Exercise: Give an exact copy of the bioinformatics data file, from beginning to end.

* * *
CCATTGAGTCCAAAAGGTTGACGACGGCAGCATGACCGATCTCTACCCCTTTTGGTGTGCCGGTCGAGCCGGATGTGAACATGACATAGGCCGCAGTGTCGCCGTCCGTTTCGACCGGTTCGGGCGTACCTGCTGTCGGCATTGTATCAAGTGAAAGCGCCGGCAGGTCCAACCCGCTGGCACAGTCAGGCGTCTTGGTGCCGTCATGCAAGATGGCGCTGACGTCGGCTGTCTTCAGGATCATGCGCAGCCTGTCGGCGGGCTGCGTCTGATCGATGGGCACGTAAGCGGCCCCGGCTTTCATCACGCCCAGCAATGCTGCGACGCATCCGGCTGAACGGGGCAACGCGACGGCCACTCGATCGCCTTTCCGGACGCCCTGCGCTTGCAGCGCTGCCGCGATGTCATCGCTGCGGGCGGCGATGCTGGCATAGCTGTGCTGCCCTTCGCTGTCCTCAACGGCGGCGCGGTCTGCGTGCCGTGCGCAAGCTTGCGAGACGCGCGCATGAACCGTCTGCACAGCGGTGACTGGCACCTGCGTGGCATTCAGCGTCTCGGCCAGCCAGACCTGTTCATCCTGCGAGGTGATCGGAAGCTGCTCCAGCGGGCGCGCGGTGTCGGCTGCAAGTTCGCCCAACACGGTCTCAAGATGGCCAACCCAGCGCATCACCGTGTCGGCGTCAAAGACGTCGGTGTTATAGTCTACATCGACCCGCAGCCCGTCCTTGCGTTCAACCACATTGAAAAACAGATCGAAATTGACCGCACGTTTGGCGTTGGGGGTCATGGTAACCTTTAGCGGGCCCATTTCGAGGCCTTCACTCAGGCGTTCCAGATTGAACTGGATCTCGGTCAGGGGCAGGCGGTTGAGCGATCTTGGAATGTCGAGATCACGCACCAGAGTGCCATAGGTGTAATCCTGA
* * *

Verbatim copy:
CCATTGAGTCCAAAAGGTTGACGACGGCAGCATGACCGATCTCTACCCCTTTTGGTGTGCCGGTCGAGCCGGATGTGAACATGACATAGGCCGCAGTGTCGCCGTCCGTTTCGACCGGTTCGGGCGTACCTGCTGTCGGCATTGTATCAAGTGAAAGCGCCGGCAGGTCCAACCCGCTGGCACAGTCAGGCGTCTTGGTGCCGTCATGCAAGATGGCGCTGACGTCGGCTGTCTTCAGGATCATGCGCAGCCTGTCGGCGGGCTGCGTCTGATCGATGGGCACGTAAGCGGCCCCGGCTTTCATCACGCCCAGCAATGCTGCGACGCATCCGGCTGAACGGGGCAACGCGACGGCCACTCGATCGCCTTTCCGGACGCCCTGCGCTTGCAGCGCTGCCGCGATGTCATCGCTGCGGGCGGCGATGCTGGCATAGCTGTGCTGCCCTTCGCTGTCCTCAACGGCGGCGCGGTCTGCGTGCCGTGCGCAAGCTTGCGAGACGCGCGCATGAACCGTCTGCACAGCGGTGACTGGCACCTGCGTGGCATTCAGCGTCTCGGCCAGCCAGACCTGTTCATCCTGCGAGGTGATCGGAAGCTGCTCCAGCGGGCGCGCGGTGTCGGCTGCAAGTTCGCCCAACACGGTCTCAAGATGGCCAACCCAGCGCATCACCGTGTCGGCGTCAAAGACGTCGGTGTTATAGTCTACATCGACCCGCAGCCCGTCCTTGCGTTCAACCACATTGAAAAACAGATCGAAATTGACCGCACGTTTGGCGTTGGGGGTCATGGTAACCTTTAGCGGGCCCATTTCGAGGCCTTCACTCAGGCGTTCCAGATTGAACTGGATCTCGGTCAGGGGCAGGCGGTTGAGCGATCTTGGAATGTCGAGATCACGCACCAGAGTGCCATAGGTGTAATCCTGA